Providing access to critical reproductive health care can make a big difference in Chicago. Overturning Roe v. Wade makes us angry and helpless, but it’s not productive.

Despair is real all around us in Indiana, Missouri, Kentucky, Tennessee, Arkansas, Indiana, but not here. In Illinois and Minnesota, women are now in complete control of their bodies.

Last week, three states—Idaho, Tennessee and Texas—allowed trigger laws making all abortions illegal. In response to Dobbs’ ruling and the triggering laws banning women from controlling their bodies, there’s a lot that can be done to address the attacks on women and women’s health care.

Chicago and Illinois are women’s health care oases, but we can’t rest on that reality.

For women already here and coming to Illinois, we can support direct support services that connect women to the many local resources and organizations they need to access care. .

You can contribute to the most effective organizations that provide women’s health care and abortion services and help the women who need them most.

Send us a letter: letter@suntimes.com. We love hearing from our readers. To be eligible for publication, the letter must include your name, your neighborhood or hometown, and a phone number for verification. Characters should be a maximum of approximately 375 words.

There are many great organizations that have been thoroughly vetted by the IRS and classified as 501c3 nonprofits, so your support to them is tax deductible.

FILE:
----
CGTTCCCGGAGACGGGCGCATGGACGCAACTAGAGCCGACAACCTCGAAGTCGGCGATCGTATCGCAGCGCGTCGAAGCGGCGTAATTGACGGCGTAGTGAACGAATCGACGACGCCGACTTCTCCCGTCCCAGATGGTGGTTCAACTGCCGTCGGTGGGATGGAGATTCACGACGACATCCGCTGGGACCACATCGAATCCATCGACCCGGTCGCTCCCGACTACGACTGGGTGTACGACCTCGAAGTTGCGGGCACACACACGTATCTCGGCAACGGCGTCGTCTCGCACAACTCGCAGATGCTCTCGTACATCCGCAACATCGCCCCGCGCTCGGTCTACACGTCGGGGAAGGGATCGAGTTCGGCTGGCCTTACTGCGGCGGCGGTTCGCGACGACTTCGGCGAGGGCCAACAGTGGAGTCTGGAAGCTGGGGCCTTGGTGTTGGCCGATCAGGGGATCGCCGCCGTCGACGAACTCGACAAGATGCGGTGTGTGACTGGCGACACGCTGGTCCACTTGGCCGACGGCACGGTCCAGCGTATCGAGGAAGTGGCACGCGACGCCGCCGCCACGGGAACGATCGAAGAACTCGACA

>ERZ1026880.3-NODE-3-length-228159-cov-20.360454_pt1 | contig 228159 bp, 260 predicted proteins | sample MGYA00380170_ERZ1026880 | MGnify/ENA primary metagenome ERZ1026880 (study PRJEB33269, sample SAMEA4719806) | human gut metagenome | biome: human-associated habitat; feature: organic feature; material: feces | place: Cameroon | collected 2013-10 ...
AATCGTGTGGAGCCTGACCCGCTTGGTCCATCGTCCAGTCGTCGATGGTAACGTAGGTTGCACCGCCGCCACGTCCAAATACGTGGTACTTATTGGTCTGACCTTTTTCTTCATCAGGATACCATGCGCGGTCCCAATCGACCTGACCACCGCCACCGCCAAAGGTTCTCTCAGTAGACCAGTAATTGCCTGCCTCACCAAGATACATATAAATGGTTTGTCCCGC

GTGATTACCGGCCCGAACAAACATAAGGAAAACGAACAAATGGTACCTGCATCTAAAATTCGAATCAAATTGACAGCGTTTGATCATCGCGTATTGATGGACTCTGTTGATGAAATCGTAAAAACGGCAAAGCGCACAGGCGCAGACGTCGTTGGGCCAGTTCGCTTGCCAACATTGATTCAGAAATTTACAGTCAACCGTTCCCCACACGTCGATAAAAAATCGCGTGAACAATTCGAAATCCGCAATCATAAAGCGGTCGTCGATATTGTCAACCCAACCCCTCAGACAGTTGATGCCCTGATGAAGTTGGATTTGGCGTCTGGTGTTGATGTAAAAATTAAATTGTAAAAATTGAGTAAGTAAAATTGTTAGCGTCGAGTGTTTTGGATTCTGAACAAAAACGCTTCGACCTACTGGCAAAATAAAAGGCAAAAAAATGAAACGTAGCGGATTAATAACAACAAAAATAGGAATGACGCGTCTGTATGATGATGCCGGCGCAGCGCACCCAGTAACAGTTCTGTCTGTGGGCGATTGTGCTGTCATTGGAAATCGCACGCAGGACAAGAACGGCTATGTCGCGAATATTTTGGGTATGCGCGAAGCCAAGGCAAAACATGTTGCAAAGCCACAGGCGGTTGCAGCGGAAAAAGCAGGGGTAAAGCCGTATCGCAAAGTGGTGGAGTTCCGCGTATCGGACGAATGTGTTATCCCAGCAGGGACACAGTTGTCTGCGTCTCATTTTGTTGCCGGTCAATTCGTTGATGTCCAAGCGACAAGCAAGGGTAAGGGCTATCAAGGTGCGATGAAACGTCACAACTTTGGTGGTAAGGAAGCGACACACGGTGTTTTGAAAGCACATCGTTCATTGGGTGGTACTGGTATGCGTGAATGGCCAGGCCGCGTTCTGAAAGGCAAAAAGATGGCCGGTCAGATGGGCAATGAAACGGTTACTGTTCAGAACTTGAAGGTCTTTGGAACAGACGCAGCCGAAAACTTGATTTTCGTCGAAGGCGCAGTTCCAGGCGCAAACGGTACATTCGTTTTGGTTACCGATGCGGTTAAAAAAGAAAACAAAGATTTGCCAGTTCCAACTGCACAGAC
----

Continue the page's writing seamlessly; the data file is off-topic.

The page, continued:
We also have great national and local organizations working to protect and promote voting rights and to combat voter suppression.

Find them and support them. Join us!

Hedy Ratner, Center for Women’s Business Development

There are no shortcuts to construction

We live in an era where quick wins are more important than long-term progress. Instant gratification retards real progress. We buy cheaper products, which have a negative impact on the environment, human rights, and in the long run our wallets.

The construction industry also tends to prioritize short-term savings over long-term gains. Select unions for their unparalleled level of education, focus on safety and access to training that electrical contractors and union electricians receive from the National Association of Electrical Contractors and Registered Apprentice Programs, and continuing education for journeypersons There is real and proven value in doing. electrical contractor.

Powering Chicago, a labor partnership between the International Brotherhood of Electrical Workers Local 134 and the Electrical Contractors Association of Chicago and Cook County, is ready to offer our expertise.

As we approach the one-year anniversary of the trillion-dollar infrastructure investment and employment legislation, the distinction between unionized and non-unionized workers is becoming even clearer. Funding for building a nationwide network of electric vehicle (EV) charging stations, improving transportation, and more will free taxpayer money by focusing on quality jobs for highly skilled workers. It’s important to use

One way local electrical industry associations can demonstrate their commitment and long-term value is by investing in Alsip’s IBEW-NECA Technical Institute. Non-union training programs vary, but I have never heard of one as innovative, thorough, and safety-focused as ours.

Not everyone has the desire or the means to pursue higher education. A career in the industry offers a living wage, excellent benefits and real opportunities. Each person who completes the apprenticeship program earns a journeyperson wage. This could be close to, or almost double, the estimated annual income of $55,260 for a new graduate working a 40 hour week.

This Labor Day, let’s remember why construction is one area where you can’t afford to sacrifice your knowledge and expertise for short-term savings.

Elbert Walters III, Executive Director, Powering Chicago





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